It is becoming commoner nowadays for separating couples to agree that they should have equal shared care of the children after their separation. Indeed, in some countries, such as Sweden, that is taken as the usual arrangement.
It is not generally realised that there are child support implications of an equal shared care regime. If the couple have not only an equal number of nights but also equal day care of the children then the Child Maintenance Service – the successor to the Child Support Agency – cannot be involved in the case at all. This may result in some people demanding slightly more or slightly less contact so as to effect a very significant difference in the amount of money to be paid by one party to the other.
If the child support system is not involved then it is still possible for the weaker economic party to ask the court to make an order for aliment. The court will make an order according to the whole circumstances of the case and will take into account such things as capital in the hands of the wealthier party even though this would be left out of account in a statutory child support calculation. People should be careful to ensure that any suggested changes to a given contact arrangement are being made in the best interests of the children rather than with a view to increasing or lessening the flow of cash from one parent to the other.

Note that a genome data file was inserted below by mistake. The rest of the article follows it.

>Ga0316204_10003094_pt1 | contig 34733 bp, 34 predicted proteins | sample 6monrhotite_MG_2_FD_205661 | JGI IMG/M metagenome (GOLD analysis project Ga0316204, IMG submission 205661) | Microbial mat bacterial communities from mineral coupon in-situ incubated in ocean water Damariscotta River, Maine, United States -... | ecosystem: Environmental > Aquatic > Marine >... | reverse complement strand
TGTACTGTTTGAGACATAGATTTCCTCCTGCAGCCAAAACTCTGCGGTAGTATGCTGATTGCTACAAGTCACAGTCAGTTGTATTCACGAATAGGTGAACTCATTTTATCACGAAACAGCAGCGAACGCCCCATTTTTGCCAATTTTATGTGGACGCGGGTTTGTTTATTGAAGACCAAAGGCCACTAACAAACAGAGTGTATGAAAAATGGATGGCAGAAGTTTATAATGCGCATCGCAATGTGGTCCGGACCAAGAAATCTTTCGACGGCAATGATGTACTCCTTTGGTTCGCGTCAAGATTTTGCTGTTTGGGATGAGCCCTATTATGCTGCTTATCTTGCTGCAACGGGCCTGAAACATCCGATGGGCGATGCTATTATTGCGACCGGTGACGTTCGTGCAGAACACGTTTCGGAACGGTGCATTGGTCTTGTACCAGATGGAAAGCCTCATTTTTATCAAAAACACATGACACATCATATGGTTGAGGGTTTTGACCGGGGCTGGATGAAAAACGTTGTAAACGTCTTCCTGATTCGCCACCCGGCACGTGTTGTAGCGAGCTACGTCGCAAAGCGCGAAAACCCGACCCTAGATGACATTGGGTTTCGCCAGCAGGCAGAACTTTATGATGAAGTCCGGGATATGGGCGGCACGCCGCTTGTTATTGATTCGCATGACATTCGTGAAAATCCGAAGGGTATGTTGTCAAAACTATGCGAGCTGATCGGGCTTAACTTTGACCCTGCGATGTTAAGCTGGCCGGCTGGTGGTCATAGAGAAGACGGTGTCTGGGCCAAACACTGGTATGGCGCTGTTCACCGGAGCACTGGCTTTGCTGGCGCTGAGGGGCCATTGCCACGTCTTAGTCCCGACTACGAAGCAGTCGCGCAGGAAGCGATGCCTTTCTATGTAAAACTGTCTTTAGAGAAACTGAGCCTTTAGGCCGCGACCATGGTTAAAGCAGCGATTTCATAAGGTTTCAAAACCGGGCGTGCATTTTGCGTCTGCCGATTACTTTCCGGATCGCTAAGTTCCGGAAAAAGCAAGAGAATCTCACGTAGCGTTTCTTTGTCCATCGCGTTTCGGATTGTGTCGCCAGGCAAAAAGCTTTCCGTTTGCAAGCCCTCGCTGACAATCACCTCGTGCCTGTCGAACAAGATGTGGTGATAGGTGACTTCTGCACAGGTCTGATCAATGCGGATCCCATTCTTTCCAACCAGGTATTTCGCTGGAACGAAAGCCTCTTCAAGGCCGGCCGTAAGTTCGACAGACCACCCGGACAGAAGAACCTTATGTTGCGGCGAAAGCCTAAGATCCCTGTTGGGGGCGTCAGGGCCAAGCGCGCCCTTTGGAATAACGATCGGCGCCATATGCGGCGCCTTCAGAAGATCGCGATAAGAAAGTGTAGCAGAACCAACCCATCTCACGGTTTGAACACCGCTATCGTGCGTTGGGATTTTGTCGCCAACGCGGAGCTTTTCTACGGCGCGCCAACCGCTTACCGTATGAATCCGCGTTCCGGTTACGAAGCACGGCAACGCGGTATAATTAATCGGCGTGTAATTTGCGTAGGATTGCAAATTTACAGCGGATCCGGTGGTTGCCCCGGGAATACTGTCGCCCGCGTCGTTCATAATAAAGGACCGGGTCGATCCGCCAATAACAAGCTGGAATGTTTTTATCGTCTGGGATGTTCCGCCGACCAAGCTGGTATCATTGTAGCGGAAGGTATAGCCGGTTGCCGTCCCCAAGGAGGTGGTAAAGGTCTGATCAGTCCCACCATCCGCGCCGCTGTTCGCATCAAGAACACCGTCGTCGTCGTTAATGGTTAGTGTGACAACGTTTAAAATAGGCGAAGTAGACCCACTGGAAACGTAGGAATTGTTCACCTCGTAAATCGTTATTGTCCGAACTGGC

This is something about which we can advise.
This firm has more expertise on the law of child support than there is in any other firm in Scotland.